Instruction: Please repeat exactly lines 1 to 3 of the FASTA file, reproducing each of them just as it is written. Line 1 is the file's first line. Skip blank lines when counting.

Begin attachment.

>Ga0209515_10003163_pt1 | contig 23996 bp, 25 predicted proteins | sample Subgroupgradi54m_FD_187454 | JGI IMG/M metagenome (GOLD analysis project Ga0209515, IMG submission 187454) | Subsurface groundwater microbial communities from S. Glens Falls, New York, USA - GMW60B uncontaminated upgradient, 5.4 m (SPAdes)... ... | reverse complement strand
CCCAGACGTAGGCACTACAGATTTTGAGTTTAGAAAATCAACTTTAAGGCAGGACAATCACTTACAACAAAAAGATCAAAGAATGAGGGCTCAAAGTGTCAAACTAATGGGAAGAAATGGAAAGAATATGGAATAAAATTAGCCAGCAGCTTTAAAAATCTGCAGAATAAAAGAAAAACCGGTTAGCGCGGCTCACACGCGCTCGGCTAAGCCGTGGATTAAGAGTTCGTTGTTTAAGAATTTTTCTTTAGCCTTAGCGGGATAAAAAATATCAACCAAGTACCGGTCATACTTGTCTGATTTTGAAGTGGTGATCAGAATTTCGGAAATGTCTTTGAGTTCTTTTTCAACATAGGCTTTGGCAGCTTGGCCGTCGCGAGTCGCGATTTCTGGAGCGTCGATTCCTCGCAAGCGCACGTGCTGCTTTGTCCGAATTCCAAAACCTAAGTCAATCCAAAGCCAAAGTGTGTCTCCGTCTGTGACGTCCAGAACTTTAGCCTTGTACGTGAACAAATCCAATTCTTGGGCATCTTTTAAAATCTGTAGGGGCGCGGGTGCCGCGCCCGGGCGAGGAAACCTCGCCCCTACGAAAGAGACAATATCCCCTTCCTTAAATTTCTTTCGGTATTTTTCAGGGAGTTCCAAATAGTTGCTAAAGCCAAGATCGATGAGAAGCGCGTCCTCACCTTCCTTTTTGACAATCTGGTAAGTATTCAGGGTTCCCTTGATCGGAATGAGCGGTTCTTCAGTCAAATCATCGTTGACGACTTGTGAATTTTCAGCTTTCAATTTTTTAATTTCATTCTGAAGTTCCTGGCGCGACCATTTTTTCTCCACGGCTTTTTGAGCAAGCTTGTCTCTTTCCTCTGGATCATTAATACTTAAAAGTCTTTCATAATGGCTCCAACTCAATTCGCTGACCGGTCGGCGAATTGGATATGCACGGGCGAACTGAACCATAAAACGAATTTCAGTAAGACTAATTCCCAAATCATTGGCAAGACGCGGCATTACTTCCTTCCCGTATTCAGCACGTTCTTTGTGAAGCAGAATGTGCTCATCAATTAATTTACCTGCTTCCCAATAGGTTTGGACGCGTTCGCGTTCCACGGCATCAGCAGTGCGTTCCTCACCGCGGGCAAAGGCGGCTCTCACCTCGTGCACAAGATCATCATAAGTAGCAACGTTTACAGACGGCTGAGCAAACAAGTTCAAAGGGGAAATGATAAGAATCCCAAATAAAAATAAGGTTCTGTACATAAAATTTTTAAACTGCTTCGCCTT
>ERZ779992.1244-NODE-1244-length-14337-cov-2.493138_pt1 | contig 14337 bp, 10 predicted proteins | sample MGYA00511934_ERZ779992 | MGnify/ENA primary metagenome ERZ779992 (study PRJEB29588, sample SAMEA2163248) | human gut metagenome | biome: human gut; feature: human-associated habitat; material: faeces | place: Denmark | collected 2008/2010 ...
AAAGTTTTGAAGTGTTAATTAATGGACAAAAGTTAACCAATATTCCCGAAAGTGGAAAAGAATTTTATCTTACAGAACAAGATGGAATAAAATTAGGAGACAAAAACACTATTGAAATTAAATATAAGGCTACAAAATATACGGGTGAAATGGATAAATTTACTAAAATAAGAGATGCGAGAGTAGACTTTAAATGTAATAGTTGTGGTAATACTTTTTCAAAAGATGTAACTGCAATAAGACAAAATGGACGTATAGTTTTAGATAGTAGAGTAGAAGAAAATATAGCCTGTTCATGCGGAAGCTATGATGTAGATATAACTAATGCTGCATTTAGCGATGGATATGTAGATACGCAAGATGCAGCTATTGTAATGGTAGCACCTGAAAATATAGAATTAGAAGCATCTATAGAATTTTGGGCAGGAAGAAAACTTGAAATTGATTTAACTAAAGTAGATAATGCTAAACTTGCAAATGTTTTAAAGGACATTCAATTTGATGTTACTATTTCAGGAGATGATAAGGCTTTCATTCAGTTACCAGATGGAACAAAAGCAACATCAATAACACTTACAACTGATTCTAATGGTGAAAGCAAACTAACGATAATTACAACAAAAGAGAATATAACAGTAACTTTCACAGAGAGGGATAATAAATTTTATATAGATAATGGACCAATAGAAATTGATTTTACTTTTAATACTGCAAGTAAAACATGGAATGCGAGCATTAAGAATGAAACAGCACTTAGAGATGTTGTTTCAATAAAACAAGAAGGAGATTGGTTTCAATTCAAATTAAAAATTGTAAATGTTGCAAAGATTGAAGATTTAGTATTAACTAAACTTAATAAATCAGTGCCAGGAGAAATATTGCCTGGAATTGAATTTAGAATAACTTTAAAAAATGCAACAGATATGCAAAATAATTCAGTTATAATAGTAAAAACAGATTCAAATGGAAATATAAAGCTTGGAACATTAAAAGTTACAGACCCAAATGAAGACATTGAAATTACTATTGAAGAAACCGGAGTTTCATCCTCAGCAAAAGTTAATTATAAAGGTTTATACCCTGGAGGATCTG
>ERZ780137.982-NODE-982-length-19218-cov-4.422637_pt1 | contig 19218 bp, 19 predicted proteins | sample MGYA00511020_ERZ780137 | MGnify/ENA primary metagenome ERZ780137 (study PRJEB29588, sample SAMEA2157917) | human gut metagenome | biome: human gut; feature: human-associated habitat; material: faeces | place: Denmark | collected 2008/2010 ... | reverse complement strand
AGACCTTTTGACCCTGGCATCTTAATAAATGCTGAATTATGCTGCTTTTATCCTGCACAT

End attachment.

>Ga0209515_10003163_pt1 | contig 23996 bp, 25 predicted proteins | sample Subgroupgradi54m_FD_187454 | JGI IMG/M metagenome (GOLD analysis project Ga0209515, IMG submission 187454) | Subsurface groundwater microbial communities from S. Glens Falls, New York, USA - GMW60B uncontaminated upgradient, 5.4 m (SPAdes)... ... | reverse complement strand
CCCAGACGTAGGCACTACAGATTTTGAGTTTAGAAAATCAACTTTAAGGCAGGACAATCACTTACAACAAAAAGATCAAAGAATGAGGGCTCAAAGTGTCAAACTAATGGGAAGAAATGGAAAGAATATGGAATAAAATTAGCCAGCAGCTTTAAAAATCTGCAGAATAAAAGAAAAACCGGTTAGCGCGGCTCACACGCGCTCGGCTAAGCCGTGGATTAAGAGTTCGTTGTTTAAGAATTTTTCTTTAGCCTTAGCGGGATAAAAAATATCAACCAAGTACCGGTCATACTTGTCTGATTTTGAAGTGGTGATCAGAATTTCGGAAATGTCTTTGAGTTCTTTTTCAACATAGGCTTTGGCAGCTTGGCCGTCGCGAGTCGCGATTTCTGGAGCGTCGATTCCTCGCAAGCGCACGTGCTGCTTTGTCCGAATTCCAAAACCTAAGTCAATCCAAAGCCAAAGTGTGTCTCCGTCTGTGACGTCCAGAACTTTAGCCTTGTACGTGAACAAATCCAATTCTTGGGCATCTTTTAAAATCTGTAGGGGCGCGGGTGCCGCGCCCGGGCGAGGAAACCTCGCCCCTACGAAAGAGACAATATCCCCTTCCTTAAATTTCTTTCGGTATTTTTCAGGGAGTTCCAAATAGTTGCTAAAGCCAAGATCGATGAGAAGCGCGTCCTCACCTTCCTTTTTGACAATCTGGTAAGTATTCAGGGTTCCCTTGATCGGAATGAGCGGTTCTTCAGTCAAATCATCGTTGACGACTTGTGAATTTTCAGCTTTCAATTTTTTAATTTCATTCTGAAGTTCCTGGCGCGACCATTTTTTCTCCACGGCTTTTTGAGCAAGCTTGTCTCTTTCCTCTGGATCATTAATACTTAAAAGTCTTTCATAATGGCTCCAACTCAATTCGCTGACCGGTCGGCGAATTGGATATGCACGGGCGAACTGAACCATAAAACGAATTTCAGTAAGACTAATTCCCAAATCATTGGCAAGACGCGGCATTACTTCCTTCCCGTATTCAGCACGTTCTTTGTGAAGCAGAATGTGCTCATCAATTAATTTACCTGCTTCCCAATAGGTTTGGACGCGTTCGCGTTCCACGGCATCAGCAGTGCGTTCCTCACCGCGGGCAAAGGCGGCTCTCACCTCGTGCACAAGATCATCATAAGTAGCAACGTTTACAGACGGCTGAGCAAACAAGTTCAAAGGGGAAATGATAAGAATCCCAAATAAAAATAAGGTTCTGTACATAAAATTTTTAAACTGCTTCGCCTT
>ERZ779992.1244-NODE-1244-length-14337-cov-2.493138_pt1 | contig 14337 bp, 10 predicted proteins | sample MGYA00511934_ERZ779992 | MGnify/ENA primary metagenome ERZ779992 (study PRJEB29588, sample SAMEA2163248) | human gut metagenome | biome: human gut; feature: human-associated habitat; material: faeces | place: Denmark | collected 2008/2010 ...